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Did anyone ever write out on the $n$Lab the proof that for $X$ locally compact and Hausdorff, then $Map(X,Y)$ with the compact-open topology is an exponential object? (Many entries mention this, but I don’t find any that gets into details.)
I have tried to at least add a pointer in the entry to places where the proof is given. There is prop. 1.3.1 in
but of course there are more canonical references. I also added pointer to
It’s proved in [Munkres, Topology 2nd ed., §46].
Just to clarify, i didn’t ask for a pointer to a proof (I just gave two myself), but I just highlighted that the proof is not spelled out on the $n$Lab.
For some reason, nobody seems to be aware that Hausdorff is not needed here: it holds for an arbitrary locally compact topological space (defined appropriately). Hausdorff-ness only ensures that various definitions of local compactness coincide.
The definition of local compactness that I prefer (the proof also holds for it) is the following: for every $x \in X$ and every open neighbourhood $U$ of $x$, there is an open neighbourhood $V$ of $x$ such that the closure of $V$ in $X$ is compact, and is a subset of $U$. This is exactly the same pattern as the definition of local connectedness, with the exception that one requires that the closure of $V$ is compact rather than $V$ itself, which is the only sensible thing to do.
Thus I think that a proof would be useful to give explicitly. Perhaps I will find the time to add it myself at some point.
Nobody? :-)
Yes, “defined appropriately” is key (and we do have some material on this at locally compact space). What seems very relevant is that the topology should be a continuous lattice.
Hehe, it was not intended absolutely literally! I do find it rather amazing though that I don’t remember ever seeing ’in the wild’ (i.e. in something which is not directly concerned with characterising when a topological space is exponentiable) anybody write ’locally compact’ rather than ’locally compact Hausdorff’, even from people who one would expect to be careful about such details.
I taught a first course in topology for a couple of years, and, to me, it just seemed the obvious choice from a pedagogical point of view (actually for at least two reasons) to not impose Hausdorff-ness. Given the importance of exponentiability for locally compact topological spaces, I would expect anybody with a categorical or homotopy theoretic bent who has taught a similar course to have looked carefully at the proof, and to have made the same choice as me. But nobody seems to have done so, that I have seen!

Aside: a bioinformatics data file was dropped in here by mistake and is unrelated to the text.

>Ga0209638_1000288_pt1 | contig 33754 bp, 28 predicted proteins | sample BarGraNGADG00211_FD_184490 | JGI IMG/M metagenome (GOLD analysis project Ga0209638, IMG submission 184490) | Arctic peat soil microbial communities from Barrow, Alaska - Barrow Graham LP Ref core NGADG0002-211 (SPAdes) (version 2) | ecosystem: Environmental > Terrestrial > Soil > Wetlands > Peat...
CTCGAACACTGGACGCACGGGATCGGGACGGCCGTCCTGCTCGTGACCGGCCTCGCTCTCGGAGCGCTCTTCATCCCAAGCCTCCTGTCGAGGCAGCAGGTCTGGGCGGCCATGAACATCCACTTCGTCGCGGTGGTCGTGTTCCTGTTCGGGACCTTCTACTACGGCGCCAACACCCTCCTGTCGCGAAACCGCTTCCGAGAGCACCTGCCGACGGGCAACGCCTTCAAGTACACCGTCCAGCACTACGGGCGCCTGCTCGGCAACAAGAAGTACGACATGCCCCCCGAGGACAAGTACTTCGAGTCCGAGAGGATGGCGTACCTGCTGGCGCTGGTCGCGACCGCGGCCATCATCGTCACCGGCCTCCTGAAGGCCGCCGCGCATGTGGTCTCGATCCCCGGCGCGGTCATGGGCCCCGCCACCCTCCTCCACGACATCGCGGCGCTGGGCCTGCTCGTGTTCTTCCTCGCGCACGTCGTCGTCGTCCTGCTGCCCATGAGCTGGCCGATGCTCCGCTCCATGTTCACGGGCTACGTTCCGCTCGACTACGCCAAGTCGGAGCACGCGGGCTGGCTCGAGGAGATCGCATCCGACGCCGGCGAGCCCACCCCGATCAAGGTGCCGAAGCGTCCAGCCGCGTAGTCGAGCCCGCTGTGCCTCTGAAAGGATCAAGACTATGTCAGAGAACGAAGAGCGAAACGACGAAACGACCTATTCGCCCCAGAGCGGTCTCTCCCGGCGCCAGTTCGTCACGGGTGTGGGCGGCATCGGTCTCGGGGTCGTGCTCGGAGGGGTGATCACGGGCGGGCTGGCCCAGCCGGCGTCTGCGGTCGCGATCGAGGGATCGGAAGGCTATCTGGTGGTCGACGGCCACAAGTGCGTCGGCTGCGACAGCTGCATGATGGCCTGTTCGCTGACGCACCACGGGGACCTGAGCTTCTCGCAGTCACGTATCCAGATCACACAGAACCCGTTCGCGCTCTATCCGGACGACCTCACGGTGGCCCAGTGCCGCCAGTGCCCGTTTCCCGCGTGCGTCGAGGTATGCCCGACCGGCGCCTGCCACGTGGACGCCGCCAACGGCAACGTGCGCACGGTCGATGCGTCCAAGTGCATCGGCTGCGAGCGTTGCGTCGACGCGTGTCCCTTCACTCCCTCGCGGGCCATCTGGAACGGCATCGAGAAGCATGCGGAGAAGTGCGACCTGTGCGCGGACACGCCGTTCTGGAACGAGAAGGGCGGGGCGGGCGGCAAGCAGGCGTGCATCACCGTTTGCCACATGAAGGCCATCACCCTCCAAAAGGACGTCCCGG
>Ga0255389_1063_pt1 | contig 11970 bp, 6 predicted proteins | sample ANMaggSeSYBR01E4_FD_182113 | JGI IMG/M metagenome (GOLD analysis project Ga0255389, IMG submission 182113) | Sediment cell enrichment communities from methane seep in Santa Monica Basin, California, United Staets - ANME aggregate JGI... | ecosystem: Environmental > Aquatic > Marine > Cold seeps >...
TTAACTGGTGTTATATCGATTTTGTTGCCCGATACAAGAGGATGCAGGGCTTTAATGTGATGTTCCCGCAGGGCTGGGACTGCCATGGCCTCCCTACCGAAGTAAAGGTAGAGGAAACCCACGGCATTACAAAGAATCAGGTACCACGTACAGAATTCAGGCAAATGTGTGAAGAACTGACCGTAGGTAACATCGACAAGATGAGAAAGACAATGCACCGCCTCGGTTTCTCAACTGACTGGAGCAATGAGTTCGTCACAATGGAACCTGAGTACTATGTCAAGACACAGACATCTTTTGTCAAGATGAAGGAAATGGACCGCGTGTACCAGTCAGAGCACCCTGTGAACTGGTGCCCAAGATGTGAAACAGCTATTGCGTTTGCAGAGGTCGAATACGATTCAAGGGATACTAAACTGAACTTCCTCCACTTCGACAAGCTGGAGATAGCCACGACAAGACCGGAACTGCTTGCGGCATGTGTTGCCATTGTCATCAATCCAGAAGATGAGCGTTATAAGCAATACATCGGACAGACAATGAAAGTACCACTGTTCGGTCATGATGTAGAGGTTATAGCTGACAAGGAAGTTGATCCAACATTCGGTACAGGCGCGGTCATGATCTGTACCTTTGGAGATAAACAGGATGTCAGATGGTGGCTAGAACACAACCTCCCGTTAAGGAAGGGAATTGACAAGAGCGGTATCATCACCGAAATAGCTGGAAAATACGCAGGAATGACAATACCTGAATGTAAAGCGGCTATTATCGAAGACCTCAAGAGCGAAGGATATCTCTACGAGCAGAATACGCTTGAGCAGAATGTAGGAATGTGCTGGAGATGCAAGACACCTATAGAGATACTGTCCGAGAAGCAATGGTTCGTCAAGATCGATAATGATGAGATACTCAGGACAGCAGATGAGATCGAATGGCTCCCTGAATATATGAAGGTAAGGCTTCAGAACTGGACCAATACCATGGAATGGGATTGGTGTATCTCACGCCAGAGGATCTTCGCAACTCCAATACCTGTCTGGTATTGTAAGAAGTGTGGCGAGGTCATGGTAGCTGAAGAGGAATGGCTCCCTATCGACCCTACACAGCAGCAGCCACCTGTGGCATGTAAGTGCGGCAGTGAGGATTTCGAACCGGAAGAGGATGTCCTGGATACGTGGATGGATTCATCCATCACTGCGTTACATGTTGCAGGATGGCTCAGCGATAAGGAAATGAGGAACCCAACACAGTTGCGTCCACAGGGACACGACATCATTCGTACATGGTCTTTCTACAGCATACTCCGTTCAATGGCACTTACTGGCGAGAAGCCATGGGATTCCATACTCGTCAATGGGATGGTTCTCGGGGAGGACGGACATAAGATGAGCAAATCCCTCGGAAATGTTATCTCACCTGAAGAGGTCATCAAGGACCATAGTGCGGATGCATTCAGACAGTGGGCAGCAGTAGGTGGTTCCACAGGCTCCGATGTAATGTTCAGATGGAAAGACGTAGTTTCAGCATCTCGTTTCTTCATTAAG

In other words, my point here is really about the kind of point-set proof that one would teach to an undergraduate, rather than anything more sophisticated.
my point here is really about the kind of point-set proof that one would teach to an undergraduate
That’s exactly what I am thinking would be good to have displayed in the $n$Lab entry! If you have it written out in your preferred form, please consider adding it!
I do have some notes, which are actually not included in the notes that I have on my webpage, because I did not find time to polish them to the same standard as the rest. I will work on adding the proof to the entry now.
I have now added the proof to compact-open topology. I have not checked extremely carefully for typos, but hopefully the worst ones have been tidied up now.
I have not checked what is now Remark 15 (this was already present in the entry before my edits). In particular, I have not checked whether Hausdorff-ness is needed here.
Thanks, Richard!
I gave the prop-s and the corollary, a label, and then made the the pointers to them use that label to refer to it. This way the number gets hyperlinked and the number produced will remain correct no matter what other numbered prop-s are later added to the entry.
Thanks very much, my apologies for not doing this myself, I was a bit short of time.
I would also prefer the notation, remark, and definition environments to be in normal text rather than italics. Unfortunately, the only way around this would seem to be to use num_defn, etc, which will lead to an incomprehensible numbering system.
It would probably be easy to change instiki or whatever to use sequential numbering rather than numbering by environment. If this is desired, I could look into it when I get the chance.
I have added to compact-open topology (informally in the Idea-section) the remark that in the context of compactly generated topological spaces the definition is usually modified, etc.
Personally, I would love it if the numbering system were sequential throughout an entire page rather than individually sequential by environment type. I have my doubts that it would be so easy, or else we would have done it already, but if you want to work on that it would be great.
I do think that we should use the names of theorems that are provided, as is done on all other pages in the nLab; so I’ve taken the liberty of doing so at this page. Otherwise, if such a fix is ever implemented then we would have to go back manually and fix all the pages where we’d used the wrong names. And the incomprehensible numbering doesn’t really matter much when reading a web page where all references are hyperlinked anyway.